However, deadlifting can cause a herniated disc if the spine is misaligned, unbalanced, or overloaded. This can happen due to several factors, such as:

  • Poor form or technique – Lifting the weight with a rounded or twisted spine, using the back muscles instead of the legs, or jerking or bouncing the weight can create excessive shear or torsional forces on the spinal discs, which can cause them to rupture or tear.
  • Excessive weight or volume – Lifting more weight than the spine can handle or lifting the same weight for too many repetitions can fatigue the spinal muscles and ligaments and reduce their ability to protect the spine. This can increase the stress and strain on the spinal discs and make them more vulnerable to injury.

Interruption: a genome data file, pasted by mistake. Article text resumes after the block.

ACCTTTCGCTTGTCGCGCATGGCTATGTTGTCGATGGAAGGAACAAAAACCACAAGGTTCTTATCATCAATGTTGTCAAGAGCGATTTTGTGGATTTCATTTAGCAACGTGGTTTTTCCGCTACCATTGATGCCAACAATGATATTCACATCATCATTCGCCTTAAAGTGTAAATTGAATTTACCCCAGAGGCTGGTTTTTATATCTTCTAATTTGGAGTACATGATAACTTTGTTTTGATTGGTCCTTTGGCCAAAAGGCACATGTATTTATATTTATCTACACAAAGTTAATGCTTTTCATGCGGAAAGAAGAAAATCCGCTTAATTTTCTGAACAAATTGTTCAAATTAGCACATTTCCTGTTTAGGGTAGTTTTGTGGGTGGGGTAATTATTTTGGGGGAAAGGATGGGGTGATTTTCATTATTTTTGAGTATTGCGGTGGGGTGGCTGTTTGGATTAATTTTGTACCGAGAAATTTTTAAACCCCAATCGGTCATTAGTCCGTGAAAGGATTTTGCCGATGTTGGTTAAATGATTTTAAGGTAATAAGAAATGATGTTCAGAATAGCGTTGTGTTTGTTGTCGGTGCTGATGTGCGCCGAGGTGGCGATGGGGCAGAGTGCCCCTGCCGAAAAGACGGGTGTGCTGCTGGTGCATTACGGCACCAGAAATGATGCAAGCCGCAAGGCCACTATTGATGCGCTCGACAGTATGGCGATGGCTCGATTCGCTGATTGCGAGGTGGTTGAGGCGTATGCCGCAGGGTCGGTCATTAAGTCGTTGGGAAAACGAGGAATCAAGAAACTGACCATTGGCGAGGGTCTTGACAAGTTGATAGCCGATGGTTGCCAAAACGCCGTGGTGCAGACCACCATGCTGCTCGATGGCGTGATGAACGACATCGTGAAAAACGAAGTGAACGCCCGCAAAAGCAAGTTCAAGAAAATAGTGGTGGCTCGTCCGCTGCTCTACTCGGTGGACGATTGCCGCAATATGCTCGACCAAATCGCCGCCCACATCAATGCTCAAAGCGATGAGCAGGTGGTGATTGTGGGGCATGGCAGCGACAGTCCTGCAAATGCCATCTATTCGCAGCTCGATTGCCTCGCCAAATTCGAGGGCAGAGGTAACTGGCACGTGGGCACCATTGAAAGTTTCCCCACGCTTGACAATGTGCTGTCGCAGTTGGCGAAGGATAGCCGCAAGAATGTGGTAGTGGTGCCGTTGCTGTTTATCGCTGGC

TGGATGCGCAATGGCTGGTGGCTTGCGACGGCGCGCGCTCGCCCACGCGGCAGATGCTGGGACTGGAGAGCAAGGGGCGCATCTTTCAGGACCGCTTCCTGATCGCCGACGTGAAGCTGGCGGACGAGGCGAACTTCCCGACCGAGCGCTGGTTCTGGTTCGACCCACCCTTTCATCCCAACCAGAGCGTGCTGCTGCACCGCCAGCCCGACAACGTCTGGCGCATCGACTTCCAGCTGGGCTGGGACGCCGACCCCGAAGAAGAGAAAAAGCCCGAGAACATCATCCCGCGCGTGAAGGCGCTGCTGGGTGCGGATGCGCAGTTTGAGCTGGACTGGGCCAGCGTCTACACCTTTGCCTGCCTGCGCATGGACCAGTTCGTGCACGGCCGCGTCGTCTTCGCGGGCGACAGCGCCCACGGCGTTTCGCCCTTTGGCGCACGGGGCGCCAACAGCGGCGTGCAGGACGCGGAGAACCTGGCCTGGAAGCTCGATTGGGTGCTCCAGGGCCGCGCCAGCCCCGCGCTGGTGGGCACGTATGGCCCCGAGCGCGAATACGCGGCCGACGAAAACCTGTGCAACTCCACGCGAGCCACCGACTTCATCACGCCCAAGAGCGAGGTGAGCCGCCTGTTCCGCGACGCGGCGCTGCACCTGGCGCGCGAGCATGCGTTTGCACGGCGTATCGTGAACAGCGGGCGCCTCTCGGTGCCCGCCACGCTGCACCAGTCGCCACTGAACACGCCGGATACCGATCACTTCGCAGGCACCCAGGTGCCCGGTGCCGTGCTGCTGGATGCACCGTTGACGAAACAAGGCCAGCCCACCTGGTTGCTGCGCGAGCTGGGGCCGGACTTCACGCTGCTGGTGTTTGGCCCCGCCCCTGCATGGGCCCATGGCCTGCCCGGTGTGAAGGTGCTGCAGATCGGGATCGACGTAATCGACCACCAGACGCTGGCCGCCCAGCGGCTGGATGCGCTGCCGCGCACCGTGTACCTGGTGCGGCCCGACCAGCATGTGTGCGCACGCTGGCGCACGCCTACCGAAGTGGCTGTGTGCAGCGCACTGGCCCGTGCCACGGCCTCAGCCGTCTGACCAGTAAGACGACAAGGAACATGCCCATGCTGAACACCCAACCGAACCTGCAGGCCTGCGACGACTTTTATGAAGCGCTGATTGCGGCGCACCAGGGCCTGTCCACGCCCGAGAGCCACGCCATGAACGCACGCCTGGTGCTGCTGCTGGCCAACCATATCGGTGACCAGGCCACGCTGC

• Preexisting disc damage or degeneration – Having a previous history of disc injury or degeneration can weaken the structure and function of the spinal discs and make them more prone to herniation. Aging, genetics, smoking, obesity, and a sedentary lifestyle can also contribute to disc degeneration.

Warming Up Properly

Warming up before deadlifting can increase blood flow and oxygen delivery to the spine and the surrounding muscles and prepare them for the upcoming load. A good warm-up should include some light cardio, dynamic stretches, and progressive sets of deadlifts with lighter weights. 

The Importance of Proper Form